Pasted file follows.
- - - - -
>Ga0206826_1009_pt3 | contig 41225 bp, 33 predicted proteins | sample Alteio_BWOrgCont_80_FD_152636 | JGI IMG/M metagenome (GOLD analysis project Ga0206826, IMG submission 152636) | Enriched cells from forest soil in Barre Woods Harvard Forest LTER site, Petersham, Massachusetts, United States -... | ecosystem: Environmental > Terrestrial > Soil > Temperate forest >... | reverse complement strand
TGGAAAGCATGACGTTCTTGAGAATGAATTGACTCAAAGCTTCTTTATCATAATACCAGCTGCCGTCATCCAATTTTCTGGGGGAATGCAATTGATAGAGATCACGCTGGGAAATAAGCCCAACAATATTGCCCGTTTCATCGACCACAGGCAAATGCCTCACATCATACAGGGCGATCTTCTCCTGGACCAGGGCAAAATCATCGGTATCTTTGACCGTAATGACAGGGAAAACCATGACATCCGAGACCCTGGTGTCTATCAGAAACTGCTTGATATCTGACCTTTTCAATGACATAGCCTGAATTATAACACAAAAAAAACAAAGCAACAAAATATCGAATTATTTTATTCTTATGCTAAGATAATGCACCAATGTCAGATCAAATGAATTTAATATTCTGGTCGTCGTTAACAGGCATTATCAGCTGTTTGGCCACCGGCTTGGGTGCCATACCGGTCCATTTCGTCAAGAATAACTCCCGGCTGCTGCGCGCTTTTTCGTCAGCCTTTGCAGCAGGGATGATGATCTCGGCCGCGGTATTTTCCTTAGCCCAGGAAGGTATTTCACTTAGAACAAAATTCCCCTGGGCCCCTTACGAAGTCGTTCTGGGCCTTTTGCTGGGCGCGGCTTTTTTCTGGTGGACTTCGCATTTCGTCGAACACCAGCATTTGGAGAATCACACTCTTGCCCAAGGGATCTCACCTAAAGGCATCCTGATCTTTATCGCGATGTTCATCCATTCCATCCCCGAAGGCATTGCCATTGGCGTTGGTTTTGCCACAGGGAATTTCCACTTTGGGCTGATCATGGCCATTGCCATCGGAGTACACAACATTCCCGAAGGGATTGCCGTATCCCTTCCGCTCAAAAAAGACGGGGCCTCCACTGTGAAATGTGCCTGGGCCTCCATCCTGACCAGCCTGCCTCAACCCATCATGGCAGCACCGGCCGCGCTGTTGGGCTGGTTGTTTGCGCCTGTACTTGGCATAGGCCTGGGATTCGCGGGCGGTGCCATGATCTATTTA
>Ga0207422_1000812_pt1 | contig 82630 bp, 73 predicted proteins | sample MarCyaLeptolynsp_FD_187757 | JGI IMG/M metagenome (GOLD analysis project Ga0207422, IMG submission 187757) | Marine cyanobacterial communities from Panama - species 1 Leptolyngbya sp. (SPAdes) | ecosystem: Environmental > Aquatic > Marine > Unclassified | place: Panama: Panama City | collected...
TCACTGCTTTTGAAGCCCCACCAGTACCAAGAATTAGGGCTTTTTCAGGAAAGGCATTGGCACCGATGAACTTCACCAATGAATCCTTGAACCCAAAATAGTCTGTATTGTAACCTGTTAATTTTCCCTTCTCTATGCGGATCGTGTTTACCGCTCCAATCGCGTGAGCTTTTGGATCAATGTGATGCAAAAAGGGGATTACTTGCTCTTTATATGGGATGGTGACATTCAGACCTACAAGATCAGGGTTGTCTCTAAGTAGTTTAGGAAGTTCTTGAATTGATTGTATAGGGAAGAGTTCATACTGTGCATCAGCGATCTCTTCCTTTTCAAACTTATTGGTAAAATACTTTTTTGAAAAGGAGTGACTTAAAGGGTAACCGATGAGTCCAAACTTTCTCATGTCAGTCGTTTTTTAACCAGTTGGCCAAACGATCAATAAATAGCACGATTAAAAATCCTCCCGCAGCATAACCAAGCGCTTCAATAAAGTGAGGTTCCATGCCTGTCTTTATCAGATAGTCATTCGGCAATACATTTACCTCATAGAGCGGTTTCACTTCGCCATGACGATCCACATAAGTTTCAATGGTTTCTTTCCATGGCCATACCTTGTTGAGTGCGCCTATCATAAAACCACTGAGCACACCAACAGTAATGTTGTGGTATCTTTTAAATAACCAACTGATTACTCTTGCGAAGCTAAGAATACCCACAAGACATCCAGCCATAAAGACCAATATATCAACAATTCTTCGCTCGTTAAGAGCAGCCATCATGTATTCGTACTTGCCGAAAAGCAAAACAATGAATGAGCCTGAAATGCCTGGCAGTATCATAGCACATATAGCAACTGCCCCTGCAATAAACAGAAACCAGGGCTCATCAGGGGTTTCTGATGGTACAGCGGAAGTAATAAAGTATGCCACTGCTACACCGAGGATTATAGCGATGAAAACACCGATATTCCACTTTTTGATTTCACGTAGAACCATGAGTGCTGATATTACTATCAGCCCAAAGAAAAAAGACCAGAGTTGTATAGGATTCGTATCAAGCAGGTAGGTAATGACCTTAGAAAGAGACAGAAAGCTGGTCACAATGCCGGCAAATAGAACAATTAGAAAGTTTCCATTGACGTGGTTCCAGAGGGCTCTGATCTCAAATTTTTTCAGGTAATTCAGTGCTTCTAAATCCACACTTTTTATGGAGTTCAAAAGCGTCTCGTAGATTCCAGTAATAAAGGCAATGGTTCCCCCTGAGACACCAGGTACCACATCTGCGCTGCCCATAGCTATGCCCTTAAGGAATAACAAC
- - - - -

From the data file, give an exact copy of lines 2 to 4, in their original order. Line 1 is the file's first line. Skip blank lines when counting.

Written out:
TGGAAAGCATGACGTTCTTGAGAATGAATTGACTCAAAGCTTCTTTATCATAATACCAGCTGCCGTCATCCAATTTTCTGGGGGAATGCAATTGATAGAGATCACGCTGGGAAATAAGCCCAACAATATTGCCCGTTTCATCGACCACAGGCAAATGCCTCACATCATACAGGGCGATCTTCTCCTGGACCAGGGCAAAATCATCGGTATCTTTGACCGTAATGACAGGGAAAACCATGACATCCGAGACCCTGGTGTCTATCAGAAACTGCTTGATATCTGACCTTTTCAATGACATAGCCTGAATTATAACACAAAAAAAACAAAGCAACAAAATATCGAATTATTTTATTCTTATGCTAAGATAATGCACCAATGTCAGATCAAATGAATTTAATATTCTGGTCGTCGTTAACAGGCATTATCAGCTGTTTGGCCACCGGCTTGGGTGCCATACCGGTCCATTTCGTCAAGAATAACTCCCGGCTGCTGCGCGCTTTTTCGTCAGCCTTTGCAGCAGGGATGATGATCTCGGCCGCGGTATTTTCCTTAGCCCAGGAAGGTATTTCACTTAGAACAAAATTCCCCTGGGCCCCTTACGAAGTCGTTCTGGGCCTTTTGCTGGGCGCGGCTTTTTTCTGGTGGACTTCGCATTTCGTCGAACACCAGCATTTGGAGAATCACACTCTTGCCCAAGGGATCTCACCTAAAGGCATCCTGATCTTTATCGCGATGTTCATCCATTCCATCCCCGAAGGCATTGCCATTGGCGTTGGTTTTGCCACAGGGAATTTCCACTTTGGGCTGATCATGGCCATTGCCATCGGAGTACACAACATTCCCGAAGGGATTGCCGTATCCCTTCCGCTCAAAAAAGACGGGGCCTCCACTGTGAAATGTGCCTGGGCCTCCATCCTGACCAGCCTGCCTCAACCCATCATGGCAGCACCGGCCGCGCTGTTGGGCTGGTTGTTTGCGCCTGTACTTGGCATAGGCCTGGGATTCGCGGGCGGTGCCATGATCTATTTA
>Ga0207422_1000812_pt1 | contig 82630 bp, 73 predicted proteins | sample MarCyaLeptolynsp_FD_187757 | JGI IMG/M metagenome (GOLD analysis project Ga0207422, IMG submission 187757) | Marine cyanobacterial communities from Panama - species 1 Leptolyngbya sp. (SPAdes) | ecosystem: Environmental > Aquatic > Marine > Unclassified | place: Panama: Panama City | collected...
TCACTGCTTTTGAAGCCCCACCAGTACCAAGAATTAGGGCTTTTTCAGGAAAGGCATTGGCACCGATGAACTTCACCAATGAATCCTTGAACCCAAAATAGTCTGTATTGTAACCTGTTAATTTTCCCTTCTCTATGCGGATCGTGTTTACCGCTCCAATCGCGTGAGCTTTTGGATCAATGTGATGCAAAAAGGGGATTACTTGCTCTTTATATGGGATGGTGACATTCAGACCTACAAGATCAGGGTTGTCTCTAAGTAGTTTAGGAAGTTCTTGAATTGATTGTATAGGGAAGAGTTCATACTGTGCATCAGCGATCTCTTCCTTTTCAAACTTATTGGTAAAATACTTTTTTGAAAAGGAGTGACTTAAAGGGTAACCGATGAGTCCAAACTTTCTCATGTCAGTCGTTTTTTAACCAGTTGGCCAAACGATCAATAAATAGCACGATTAAAAATCCTCCCGCAGCATAACCAAGCGCTTCAATAAAGTGAGGTTCCATGCCTGTCTTTATCAGATAGTCATTCGGCAATACATTTACCTCATAGAGCGGTTTCACTTCGCCATGACGATCCACATAAGTTTCAATGGTTTCTTTCCATGGCCATACCTTGTTGAGTGCGCCTATCATAAAACCACTGAGCACACCAACAGTAATGTTGTGGTATCTTTTAAATAACCAACTGATTACTCTTGCGAAGCTAAGAATACCCACAAGACATCCAGCCATAAAGACCAATATATCAACAATTCTTCGCTCGTTAAGAGCAGCCATCATGTATTCGTACTTGCCGAAAAGCAAAACAATGAATGAGCCTGAAATGCCTGGCAGTATCATAGCACATATAGCAACTGCCCCTGCAATAAACAGAAACCAGGGCTCATCAGGGGTTTCTGATGGTACAGCGGAAGTAATAAAGTATGCCACTGCTACACCGAGGATTATAGCGATGAAAACACCGATATTCCACTTTTTGATTTCACGTAGAACCATGAGTGCTGATATTACTATCAGCCCAAAGAAAAAAGACCAGAGTTGTATAGGATTCGTATCAAGCAGGTAGGTAATGACCTTAGAAAGAGACAGAAAGCTGGTCACAATGCCGGCAAATAGAACAATTAGAAAGTTTCCATTGACGTGGTTCCAGAGGGCTCTGATCTCAAATTTTTTCAGGTAATTCAGTGCTTCTAAATCCACACTTTTTATGGAGTTCAAAAGCGTCTCGTAGATTCCAGTAATAAAGGCAATGGTTCCCCCTGAGACACCAGGTACCACATCTGCGCTGCCCATAGCTATGCCCTTAAGGAATAACAAC